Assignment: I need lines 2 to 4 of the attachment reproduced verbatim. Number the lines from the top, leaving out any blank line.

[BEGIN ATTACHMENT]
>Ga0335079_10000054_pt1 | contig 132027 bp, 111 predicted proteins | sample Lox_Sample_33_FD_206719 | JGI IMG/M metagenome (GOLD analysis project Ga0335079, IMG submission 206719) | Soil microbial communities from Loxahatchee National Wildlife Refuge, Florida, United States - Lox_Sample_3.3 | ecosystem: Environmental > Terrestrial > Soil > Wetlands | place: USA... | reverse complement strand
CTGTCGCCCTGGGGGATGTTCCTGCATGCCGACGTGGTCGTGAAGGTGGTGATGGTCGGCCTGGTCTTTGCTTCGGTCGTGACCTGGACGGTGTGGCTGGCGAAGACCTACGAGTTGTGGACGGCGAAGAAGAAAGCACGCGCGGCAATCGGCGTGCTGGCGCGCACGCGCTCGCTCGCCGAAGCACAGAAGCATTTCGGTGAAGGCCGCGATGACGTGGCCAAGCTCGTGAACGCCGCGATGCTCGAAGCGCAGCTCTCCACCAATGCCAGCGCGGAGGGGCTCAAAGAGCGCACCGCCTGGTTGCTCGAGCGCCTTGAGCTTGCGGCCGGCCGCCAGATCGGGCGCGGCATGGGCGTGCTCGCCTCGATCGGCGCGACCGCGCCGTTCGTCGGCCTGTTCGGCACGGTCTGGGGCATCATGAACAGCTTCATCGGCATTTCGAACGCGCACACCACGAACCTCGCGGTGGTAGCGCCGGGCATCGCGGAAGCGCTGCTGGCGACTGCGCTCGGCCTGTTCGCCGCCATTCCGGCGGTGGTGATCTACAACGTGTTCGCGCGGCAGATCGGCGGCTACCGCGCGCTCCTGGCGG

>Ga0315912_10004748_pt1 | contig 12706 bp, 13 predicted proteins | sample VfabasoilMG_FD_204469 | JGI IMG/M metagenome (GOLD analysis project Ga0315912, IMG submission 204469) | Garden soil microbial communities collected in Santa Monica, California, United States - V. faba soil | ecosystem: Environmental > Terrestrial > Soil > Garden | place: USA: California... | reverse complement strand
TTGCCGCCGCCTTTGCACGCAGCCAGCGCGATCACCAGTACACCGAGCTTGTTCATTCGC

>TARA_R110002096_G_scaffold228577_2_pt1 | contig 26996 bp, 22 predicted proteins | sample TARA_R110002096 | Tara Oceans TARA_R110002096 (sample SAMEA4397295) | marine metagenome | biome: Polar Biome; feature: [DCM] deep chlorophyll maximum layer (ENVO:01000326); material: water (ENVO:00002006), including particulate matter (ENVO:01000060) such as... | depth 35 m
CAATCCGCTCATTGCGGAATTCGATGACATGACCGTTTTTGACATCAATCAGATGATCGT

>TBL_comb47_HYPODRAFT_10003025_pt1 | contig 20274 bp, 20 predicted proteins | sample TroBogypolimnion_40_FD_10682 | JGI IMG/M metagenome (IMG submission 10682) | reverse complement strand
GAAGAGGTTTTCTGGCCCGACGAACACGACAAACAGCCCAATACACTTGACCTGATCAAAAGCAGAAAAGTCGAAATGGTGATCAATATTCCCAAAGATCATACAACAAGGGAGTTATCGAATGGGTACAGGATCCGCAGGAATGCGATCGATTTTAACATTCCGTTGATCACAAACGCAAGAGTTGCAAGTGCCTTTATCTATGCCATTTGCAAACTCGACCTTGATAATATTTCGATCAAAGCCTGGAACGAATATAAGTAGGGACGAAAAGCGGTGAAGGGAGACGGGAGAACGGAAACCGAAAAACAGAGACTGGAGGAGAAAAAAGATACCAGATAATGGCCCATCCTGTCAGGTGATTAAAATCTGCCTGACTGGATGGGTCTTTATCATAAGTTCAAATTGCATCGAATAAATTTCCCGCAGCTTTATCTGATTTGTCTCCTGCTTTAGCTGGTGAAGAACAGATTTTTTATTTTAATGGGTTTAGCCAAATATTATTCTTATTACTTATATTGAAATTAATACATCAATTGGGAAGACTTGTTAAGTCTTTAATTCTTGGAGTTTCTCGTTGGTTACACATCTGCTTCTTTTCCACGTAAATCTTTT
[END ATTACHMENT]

CTGTCGCCCTGGGGGATGTTCCTGCATGCCGACGTGGTCGTGAAGGTGGTGATGGTCGGCCTGGTCTTTGCTTCGGTCGTGACCTGGACGGTGTGGCTGGCGAAGACCTACGAGTTGTGGACGGCGAAGAAGAAAGCACGCGCGGCAATCGGCGTGCTGGCGCGCACGCGCTCGCTCGCCGAAGCACAGAAGCATTTCGGTGAAGGCCGCGATGACGTGGCCAAGCTCGTGAACGCCGCGATGCTCGAAGCGCAGCTCTCCACCAATGCCAGCGCGGAGGGGCTCAAAGAGCGCACCGCCTGGTTGCTCGAGCGCCTTGAGCTTGCGGCCGGCCGCCAGATCGGGCGCGGCATGGGCGTGCTCGCCTCGATCGGCGCGACCGCGCCGTTCGTCGGCCTGTTCGGCACGGTCTGGGGCATCATGAACAGCTTCATCGGCATTTCGAACGCGCACACCACGAACCTCGCGGTGGTAGCGCCGGGCATCGCGGAAGCGCTGCTGGCGACTGCGCTCGGCCTGTTCGCCGCCATTCCGGCGGTGGTGATCTACAACGTGTTCGCGCGGCAGATCGGCGGCTACCGCGCGCTCCTGGCGG

>Ga0315912_10004748_pt1 | contig 12706 bp, 13 predicted proteins | sample VfabasoilMG_FD_204469 | JGI IMG/M metagenome (GOLD analysis project Ga0315912, IMG submission 204469) | Garden soil microbial communities collected in Santa Monica, California, United States - V. faba soil | ecosystem: Environmental > Terrestrial > Soil > Garden | place: USA: California... | reverse complement strand
TTGCCGCCGCCTTTGCACGCAGCCAGCGCGATCACCAGTACACCGAGCTTGTTCATTCGC